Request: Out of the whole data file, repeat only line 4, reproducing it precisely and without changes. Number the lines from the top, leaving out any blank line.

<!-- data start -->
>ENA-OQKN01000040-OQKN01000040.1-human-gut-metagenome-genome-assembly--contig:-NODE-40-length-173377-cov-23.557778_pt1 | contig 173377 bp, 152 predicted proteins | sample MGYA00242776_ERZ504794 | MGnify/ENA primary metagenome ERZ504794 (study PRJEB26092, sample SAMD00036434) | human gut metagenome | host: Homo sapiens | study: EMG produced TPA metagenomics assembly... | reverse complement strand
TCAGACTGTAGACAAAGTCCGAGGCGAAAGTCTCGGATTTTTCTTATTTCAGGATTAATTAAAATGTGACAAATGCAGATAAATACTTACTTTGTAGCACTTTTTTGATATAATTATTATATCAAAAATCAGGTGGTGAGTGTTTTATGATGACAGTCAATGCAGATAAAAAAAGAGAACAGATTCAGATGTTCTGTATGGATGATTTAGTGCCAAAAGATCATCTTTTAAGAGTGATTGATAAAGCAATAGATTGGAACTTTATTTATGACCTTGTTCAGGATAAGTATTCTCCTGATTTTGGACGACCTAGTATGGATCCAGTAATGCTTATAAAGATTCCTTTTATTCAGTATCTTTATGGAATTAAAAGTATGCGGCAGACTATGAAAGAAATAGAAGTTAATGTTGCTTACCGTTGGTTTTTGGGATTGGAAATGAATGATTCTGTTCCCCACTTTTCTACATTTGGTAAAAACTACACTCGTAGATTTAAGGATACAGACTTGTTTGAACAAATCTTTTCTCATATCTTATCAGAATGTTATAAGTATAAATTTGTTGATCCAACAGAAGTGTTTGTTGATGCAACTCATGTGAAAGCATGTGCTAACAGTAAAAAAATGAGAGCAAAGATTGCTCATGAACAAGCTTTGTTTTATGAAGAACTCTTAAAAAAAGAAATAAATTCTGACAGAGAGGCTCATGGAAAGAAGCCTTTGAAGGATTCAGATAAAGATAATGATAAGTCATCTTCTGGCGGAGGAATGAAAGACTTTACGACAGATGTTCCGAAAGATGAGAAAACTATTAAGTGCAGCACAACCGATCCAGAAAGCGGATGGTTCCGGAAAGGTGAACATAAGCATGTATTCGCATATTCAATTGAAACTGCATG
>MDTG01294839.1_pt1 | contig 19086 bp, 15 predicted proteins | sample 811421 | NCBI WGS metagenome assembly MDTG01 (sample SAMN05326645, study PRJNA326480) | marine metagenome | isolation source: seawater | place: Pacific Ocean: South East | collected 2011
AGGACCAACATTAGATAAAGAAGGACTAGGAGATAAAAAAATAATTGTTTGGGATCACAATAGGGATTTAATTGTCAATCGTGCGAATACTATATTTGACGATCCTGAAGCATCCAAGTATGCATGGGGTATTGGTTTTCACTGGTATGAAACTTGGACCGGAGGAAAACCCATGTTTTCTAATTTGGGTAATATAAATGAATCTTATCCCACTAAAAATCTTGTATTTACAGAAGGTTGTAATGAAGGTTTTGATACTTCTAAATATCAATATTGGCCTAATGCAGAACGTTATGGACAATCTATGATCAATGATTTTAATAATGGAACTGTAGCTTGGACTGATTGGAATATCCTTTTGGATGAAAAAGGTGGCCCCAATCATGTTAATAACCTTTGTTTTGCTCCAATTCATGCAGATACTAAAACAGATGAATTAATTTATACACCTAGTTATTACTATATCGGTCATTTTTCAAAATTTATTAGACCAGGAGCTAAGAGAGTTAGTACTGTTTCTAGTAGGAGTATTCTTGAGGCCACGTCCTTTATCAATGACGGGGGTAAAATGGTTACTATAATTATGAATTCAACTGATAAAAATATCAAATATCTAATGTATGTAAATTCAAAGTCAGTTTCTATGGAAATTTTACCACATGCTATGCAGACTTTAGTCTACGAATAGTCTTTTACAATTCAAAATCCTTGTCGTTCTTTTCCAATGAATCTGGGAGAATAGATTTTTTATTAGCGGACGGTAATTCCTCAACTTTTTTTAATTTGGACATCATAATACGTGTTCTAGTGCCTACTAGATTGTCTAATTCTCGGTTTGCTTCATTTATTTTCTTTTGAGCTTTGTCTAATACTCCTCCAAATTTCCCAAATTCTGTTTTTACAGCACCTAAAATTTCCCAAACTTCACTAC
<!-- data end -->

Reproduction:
AGGACCAACATTAGATAAAGAAGGACTAGGAGATAAAAAAATAATTGTTTGGGATCACAATAGGGATTTAATTGTCAATCGTGCGAATACTATATTTGACGATCCTGAAGCATCCAAGTATGCATGGGGTATTGGTTTTCACTGGTATGAAACTTGGACCGGAGGAAAACCCATGTTTTCTAATTTGGGTAATATAAATGAATCTTATCCCACTAAAAATCTTGTATTTACAGAAGGTTGTAATGAAGGTTTTGATACTTCTAAATATCAATATTGGCCTAATGCAGAACGTTATGGACAATCTATGATCAATGATTTTAATAATGGAACTGTAGCTTGGACTGATTGGAATATCCTTTTGGATGAAAAAGGTGGCCCCAATCATGTTAATAACCTTTGTTTTGCTCCAATTCATGCAGATACTAAAACAGATGAATTAATTTATACACCTAGTTATTACTATATCGGTCATTTTTCAAAATTTATTAGACCAGGAGCTAAGAGAGTTAGTACTGTTTCTAGTAGGAGTATTCTTGAGGCCACGTCCTTTATCAATGACGGGGGTAAAATGGTTACTATAATTATGAATTCAACTGATAAAAATATCAAATATCTAATGTATGTAAATTCAAAGTCAGTTTCTATGGAAATTTTACCACATGCTATGCAGACTTTAGTCTACGAATAGTCTTTTACAATTCAAAATCCTTGTCGTTCTTTTCCAATGAATCTGGGAGAATAGATTTTTTATTAGCGGACGGTAATTCCTCAACTTTTTTTAATTTGGACATCATAATACGTGTTCTAGTGCCTACTAGATTGTCTAATTCTCGGTTTGCTTCATTTATTTTCTTTTGAGCTTTGTCTAATACTCCTCCAAATTTCCCAAATTCTGTTTTTACAGCACCTAAAATTTCCCAAACTTCACTAC